It Really Is The 1970s All Over Again—People In Power Are Underestimating Their Ability to Fix Things

Pre-Volcker thinking about inflation.

Gerald Ford Presidential Museum

Matt O’Brien has a good post about how many people refuse to admit that the problems of the 2010s aren’t the same as those of the 1970s. That said, I also like Christina Romer’s point (PDF) that in a sense we really are replaying the central political problem of the 1970s—the people in charge are refusing to admit that they have the ability to solve the major macroeconomic problem of the time.

Today that problem is unemployment and stubbornly low levels of investment spending. In the 70s it was, obviously, inflation. But the remarkable thing about the inflation of the 1970s is how long a span we went with key Federal Reserve officials insisting that curbing inflation expectations was beyond their power. And they invoked arguments you’ll be familiar with today. They thought there were major credibility and time-consistency problems. They thought money was already tight as evidenced by high interest rates so there was nothing more to be done. They noted, accurately, that the structure of the American economy was changing and then insisted, wrongly, that this somehow made it impossible or irrelevant for them to do their own jobs properly. People looked to high-profile politicians to provide solutions, and so high-profile politicians cooked up solutions. Gerald Ford wanted us to Whip Inflation Now largely through a campaign of exhortation.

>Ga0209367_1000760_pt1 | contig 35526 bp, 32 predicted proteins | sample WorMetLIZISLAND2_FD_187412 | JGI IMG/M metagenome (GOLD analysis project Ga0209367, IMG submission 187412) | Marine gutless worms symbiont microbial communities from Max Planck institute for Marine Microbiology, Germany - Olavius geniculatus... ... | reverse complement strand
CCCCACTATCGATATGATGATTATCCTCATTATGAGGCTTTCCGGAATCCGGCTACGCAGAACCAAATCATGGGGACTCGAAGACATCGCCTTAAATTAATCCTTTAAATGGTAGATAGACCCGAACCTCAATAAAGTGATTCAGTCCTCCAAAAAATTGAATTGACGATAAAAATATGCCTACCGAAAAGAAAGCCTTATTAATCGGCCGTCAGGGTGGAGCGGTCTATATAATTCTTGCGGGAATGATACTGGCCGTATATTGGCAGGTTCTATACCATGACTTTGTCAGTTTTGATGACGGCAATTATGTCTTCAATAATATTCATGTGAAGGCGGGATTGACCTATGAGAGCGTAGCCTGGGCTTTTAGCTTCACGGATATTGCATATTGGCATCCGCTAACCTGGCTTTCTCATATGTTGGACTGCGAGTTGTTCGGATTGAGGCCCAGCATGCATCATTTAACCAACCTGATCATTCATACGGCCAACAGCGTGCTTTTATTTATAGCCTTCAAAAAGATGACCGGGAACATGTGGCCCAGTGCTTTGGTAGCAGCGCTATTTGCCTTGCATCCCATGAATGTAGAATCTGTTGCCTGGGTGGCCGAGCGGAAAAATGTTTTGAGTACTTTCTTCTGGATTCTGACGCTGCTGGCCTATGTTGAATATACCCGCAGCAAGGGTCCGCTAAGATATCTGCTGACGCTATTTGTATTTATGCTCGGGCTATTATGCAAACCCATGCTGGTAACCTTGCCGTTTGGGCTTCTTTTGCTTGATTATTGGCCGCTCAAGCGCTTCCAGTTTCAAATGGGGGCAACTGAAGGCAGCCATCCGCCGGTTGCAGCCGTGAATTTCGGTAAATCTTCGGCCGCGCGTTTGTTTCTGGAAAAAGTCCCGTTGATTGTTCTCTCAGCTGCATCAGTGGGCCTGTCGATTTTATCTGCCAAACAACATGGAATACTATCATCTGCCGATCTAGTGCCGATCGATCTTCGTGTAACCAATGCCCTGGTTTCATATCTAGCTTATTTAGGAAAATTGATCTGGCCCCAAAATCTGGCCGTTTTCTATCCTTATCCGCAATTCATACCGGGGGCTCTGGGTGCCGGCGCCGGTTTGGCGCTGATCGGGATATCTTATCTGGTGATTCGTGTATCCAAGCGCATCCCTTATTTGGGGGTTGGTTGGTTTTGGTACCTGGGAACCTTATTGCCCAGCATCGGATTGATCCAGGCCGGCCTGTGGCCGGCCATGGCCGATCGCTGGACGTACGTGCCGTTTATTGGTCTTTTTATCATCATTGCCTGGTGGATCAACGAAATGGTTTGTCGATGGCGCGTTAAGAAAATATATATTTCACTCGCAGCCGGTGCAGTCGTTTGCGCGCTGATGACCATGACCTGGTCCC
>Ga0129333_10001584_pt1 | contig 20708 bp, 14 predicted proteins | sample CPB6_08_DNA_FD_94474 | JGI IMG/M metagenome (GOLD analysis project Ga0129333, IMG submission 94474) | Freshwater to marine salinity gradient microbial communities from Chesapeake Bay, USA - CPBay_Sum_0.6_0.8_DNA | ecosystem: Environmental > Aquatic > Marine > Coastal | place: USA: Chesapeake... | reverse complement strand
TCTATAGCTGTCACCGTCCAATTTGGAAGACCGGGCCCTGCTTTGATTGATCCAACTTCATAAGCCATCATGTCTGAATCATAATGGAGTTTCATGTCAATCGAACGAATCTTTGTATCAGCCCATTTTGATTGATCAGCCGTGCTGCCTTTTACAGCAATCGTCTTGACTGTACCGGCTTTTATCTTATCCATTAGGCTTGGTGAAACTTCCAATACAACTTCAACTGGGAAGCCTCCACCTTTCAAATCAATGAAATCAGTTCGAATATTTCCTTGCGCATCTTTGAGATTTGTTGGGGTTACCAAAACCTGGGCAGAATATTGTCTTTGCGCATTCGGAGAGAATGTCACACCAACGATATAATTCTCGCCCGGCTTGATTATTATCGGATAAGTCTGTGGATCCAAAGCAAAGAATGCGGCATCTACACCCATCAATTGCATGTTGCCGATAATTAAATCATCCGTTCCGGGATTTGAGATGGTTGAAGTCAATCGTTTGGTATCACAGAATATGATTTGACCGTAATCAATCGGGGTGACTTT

When Paul Volcker came around and accepted responsibility for the problem, the adjustment turned out to be quite painful. But it wasn’t logistically difficult to pull off, it didn’t take very long, and all things considered we would have been a lot better off deflating in 1973-75 than waiting all the way until 1980-82.

We’re talking about different problems that need to be solved with different policies. But in both cases, the first step to fixing policy is for the people with the ability to change direction to admit that they have the power to make change happen. In both the United States and Europe, central bankers need to move past claims about their own impotence and accept responsibility while public figures need to move beyond “now more than ever” thinking and address the outstanding problem of the day.